Nearly 200 years ago, French military officer and friend of the American Revolution Marquis de Lafayette spent three days in Milledgeville as part of his tour of the United States of America.
Now, with the bicentennial anniversary of Lafayette’s famous trek through the states approaching in 2024, France has shown interest in creating a 24-state journey that would allow tourists and locals alike to follow in the historical figure’s footsteps by highlighting his stops along the way with special signage. The Lafayette Trail, as it’s being called, would include Milledgeville, the city that served as Georgia’s capital at the time of Lafayette’s visit.
France native Julien Icher is the manager and researcher for The Lafayette Trail, and he spent last week in Georgia’s Old Capital looking into historical leads and checking them against local records. Icher sat down with The Union-Recorder to discuss his work and explain why Lafayette’s tour of the states is so historically significant.
“I try to raise awareness across so many American communities about what Lafayette did and how important his visit in 1824 is,” Icher said. “I’m always amazed at the imprint he left in these communities, and Milledgeville is no exception.”
Icher’s involvement with the project started when he first came to America in 2015 as he was conducting a research project for his master’s degree at The College of William & Mary in Virginia. He later joined The American Friends of Lafayette, a historical society dedicated to Lafayette’s memory formed in Pennsylvania, and later met with the French consul for the states of New England at the organization’s annual meeting. Icher sold the consul on the idea for The Lafayette Trail, and that set the project in motion. Through an endorsement of French President Emmanuel Macron, The Lafayette Trail has been expanded from just the New England states to include all 24 visited by Lafayette. Interspersed between the traveling and researching, Icher’s stops also include visits with local elected representatives where he works on persuading them to consider adding signage to mark the trail.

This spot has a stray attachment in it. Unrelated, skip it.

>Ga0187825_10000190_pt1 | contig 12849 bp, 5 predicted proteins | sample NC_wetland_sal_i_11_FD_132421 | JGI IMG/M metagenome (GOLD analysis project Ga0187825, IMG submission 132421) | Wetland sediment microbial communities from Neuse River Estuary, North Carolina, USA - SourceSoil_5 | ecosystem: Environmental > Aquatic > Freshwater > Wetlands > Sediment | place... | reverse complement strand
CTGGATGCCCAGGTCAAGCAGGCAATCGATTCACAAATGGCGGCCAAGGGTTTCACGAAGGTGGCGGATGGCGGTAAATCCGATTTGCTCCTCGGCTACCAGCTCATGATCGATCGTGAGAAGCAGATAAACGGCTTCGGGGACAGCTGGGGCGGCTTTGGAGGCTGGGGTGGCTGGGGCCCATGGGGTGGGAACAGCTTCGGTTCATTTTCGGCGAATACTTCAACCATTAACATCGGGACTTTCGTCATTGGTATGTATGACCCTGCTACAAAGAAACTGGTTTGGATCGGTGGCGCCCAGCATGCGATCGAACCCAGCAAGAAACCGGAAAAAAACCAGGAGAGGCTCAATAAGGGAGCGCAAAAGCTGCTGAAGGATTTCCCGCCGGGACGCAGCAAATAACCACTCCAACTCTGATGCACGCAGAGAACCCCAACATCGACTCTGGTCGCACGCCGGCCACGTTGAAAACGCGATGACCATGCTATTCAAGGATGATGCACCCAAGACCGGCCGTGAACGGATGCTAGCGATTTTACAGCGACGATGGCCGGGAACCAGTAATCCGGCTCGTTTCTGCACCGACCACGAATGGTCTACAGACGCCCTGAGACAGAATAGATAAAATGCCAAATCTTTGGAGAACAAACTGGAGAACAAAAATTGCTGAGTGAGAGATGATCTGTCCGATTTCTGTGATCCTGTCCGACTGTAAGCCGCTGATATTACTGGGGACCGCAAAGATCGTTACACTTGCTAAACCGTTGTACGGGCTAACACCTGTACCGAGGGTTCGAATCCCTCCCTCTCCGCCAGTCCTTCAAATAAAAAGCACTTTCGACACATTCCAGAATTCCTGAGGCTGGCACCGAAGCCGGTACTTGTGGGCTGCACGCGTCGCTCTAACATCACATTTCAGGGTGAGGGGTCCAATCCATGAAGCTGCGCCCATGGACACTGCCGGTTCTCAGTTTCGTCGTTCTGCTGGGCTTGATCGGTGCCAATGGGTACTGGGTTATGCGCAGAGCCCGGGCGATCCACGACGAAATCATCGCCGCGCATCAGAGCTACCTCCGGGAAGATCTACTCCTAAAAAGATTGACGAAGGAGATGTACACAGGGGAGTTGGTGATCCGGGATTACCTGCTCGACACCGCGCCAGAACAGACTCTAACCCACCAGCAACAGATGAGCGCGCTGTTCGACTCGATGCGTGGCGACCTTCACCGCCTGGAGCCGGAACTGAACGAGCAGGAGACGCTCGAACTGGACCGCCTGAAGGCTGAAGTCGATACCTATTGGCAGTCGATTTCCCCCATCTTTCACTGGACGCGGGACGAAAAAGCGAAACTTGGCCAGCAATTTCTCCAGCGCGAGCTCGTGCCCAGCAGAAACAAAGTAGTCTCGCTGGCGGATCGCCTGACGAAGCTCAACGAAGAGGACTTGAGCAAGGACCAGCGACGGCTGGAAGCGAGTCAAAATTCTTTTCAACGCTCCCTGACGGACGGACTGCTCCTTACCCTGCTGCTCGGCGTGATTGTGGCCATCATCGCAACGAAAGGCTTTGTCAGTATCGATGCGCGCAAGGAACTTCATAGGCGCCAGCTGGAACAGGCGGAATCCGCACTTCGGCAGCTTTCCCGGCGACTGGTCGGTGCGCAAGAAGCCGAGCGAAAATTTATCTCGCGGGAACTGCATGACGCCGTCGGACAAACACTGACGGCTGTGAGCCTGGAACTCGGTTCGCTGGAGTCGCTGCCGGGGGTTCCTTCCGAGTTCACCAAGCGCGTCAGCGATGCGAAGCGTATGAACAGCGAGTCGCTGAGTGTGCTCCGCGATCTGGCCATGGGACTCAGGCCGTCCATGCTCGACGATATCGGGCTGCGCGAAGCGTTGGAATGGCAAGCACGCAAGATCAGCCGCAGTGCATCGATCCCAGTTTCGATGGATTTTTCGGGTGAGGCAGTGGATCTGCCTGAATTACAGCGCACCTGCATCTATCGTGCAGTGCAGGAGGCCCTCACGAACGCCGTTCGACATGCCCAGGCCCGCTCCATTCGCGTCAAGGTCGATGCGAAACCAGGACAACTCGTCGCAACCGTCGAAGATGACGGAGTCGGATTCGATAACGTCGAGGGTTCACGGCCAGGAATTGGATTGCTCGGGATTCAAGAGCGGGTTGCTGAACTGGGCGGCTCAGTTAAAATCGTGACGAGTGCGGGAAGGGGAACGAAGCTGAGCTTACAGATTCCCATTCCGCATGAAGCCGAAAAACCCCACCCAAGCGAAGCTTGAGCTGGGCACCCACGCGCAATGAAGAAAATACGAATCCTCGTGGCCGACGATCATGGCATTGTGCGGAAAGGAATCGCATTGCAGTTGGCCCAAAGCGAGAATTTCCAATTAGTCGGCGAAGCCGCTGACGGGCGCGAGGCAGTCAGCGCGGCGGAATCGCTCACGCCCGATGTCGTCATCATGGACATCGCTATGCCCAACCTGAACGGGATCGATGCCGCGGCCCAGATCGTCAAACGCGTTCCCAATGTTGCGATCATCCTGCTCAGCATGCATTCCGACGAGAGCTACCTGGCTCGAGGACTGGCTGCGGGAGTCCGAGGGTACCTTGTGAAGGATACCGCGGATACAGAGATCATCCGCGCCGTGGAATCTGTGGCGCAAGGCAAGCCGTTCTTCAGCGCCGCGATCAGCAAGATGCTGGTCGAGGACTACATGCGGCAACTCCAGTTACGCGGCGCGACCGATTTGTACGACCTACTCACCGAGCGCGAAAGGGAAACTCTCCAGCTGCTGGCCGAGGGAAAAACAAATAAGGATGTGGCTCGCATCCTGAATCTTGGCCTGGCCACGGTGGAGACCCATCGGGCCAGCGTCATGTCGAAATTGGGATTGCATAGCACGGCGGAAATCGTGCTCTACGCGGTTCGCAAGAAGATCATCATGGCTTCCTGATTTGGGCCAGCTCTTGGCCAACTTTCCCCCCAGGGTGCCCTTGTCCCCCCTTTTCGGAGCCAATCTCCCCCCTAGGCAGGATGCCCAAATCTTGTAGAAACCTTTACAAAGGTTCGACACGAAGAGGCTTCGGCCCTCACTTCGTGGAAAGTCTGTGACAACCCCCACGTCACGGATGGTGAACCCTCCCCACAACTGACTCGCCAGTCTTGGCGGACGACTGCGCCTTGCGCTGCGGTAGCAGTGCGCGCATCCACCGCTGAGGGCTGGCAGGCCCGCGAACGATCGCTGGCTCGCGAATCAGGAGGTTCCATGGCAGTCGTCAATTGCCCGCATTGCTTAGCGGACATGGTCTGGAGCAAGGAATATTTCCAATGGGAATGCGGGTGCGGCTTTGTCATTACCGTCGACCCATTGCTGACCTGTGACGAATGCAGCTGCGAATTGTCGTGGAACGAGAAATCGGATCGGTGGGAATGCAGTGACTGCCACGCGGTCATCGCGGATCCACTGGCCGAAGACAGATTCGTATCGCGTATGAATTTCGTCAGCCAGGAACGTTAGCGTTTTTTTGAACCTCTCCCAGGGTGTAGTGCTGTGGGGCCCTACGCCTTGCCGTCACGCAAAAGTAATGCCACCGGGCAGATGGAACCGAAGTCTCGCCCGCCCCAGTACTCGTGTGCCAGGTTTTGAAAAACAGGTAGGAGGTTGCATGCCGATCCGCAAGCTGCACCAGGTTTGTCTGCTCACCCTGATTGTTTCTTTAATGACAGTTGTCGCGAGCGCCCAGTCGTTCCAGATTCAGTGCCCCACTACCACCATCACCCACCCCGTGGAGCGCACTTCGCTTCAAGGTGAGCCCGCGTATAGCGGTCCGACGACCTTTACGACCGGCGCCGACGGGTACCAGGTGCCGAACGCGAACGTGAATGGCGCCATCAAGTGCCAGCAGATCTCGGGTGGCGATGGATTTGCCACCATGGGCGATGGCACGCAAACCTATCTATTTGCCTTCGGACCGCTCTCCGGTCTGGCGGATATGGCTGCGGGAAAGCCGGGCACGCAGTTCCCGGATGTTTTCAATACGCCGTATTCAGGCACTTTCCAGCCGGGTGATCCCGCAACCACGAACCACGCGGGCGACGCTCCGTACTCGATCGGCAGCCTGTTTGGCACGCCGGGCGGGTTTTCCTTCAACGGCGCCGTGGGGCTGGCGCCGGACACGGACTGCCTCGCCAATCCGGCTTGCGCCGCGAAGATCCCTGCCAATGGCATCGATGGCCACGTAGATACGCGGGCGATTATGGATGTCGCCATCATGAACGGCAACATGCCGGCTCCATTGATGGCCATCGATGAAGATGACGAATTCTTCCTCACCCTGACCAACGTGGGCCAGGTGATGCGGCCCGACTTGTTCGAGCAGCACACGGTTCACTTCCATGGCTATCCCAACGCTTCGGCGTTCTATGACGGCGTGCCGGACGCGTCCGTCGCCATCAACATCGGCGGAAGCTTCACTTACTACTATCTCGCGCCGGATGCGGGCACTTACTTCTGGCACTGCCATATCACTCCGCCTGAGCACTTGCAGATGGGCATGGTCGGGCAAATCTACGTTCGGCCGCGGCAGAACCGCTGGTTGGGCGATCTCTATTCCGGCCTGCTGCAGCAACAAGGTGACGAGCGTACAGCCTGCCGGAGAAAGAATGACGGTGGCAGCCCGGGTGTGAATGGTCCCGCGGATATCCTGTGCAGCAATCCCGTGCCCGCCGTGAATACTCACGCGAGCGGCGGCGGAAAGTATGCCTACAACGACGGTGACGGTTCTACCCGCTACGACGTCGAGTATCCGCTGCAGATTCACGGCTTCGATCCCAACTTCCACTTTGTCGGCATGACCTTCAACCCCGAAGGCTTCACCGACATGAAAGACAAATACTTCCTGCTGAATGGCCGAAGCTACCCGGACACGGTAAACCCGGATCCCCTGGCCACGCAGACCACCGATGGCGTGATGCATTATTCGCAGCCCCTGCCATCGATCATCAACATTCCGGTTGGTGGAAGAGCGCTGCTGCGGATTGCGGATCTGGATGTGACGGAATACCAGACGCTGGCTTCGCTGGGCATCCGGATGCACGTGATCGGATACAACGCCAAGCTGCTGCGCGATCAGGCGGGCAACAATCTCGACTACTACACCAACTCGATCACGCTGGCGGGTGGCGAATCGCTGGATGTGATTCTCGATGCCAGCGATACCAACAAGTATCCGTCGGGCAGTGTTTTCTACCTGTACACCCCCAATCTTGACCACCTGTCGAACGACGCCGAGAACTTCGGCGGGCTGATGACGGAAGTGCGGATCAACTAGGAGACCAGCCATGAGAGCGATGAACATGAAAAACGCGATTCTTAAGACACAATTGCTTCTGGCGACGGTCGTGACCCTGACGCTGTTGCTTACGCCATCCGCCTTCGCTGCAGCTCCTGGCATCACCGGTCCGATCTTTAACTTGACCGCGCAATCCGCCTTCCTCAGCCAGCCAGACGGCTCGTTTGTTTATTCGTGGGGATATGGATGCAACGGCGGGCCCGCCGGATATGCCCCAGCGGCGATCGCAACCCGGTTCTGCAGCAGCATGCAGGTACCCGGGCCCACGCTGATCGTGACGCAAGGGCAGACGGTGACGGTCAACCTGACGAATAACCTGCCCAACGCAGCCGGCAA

“When I come to a new town like Milledgeville, what I want to do is cross-reference the data I already have by connecting with the local historical society, library, or museum and make connections with the legislature so we can move forward,” said Icher.
Icher told The Union-Recorder he was scheduled to meet with elected officials in Atlanta this week.
Marquis de Lafayette first came to America in June 1777 to aid the states in their war for independence from Great Britain, and did so against the French monarchy’s orders. Lafayette’s status as a Mason helped give him an in with many American higher-ups, including then Gen. George Washington, who Lafayette would later name his son after. The French general combined his forces with Washington’s in 1781 to lay siege to Yorktown, which would eventually lead to British General Lord Cornwallis’ surrender.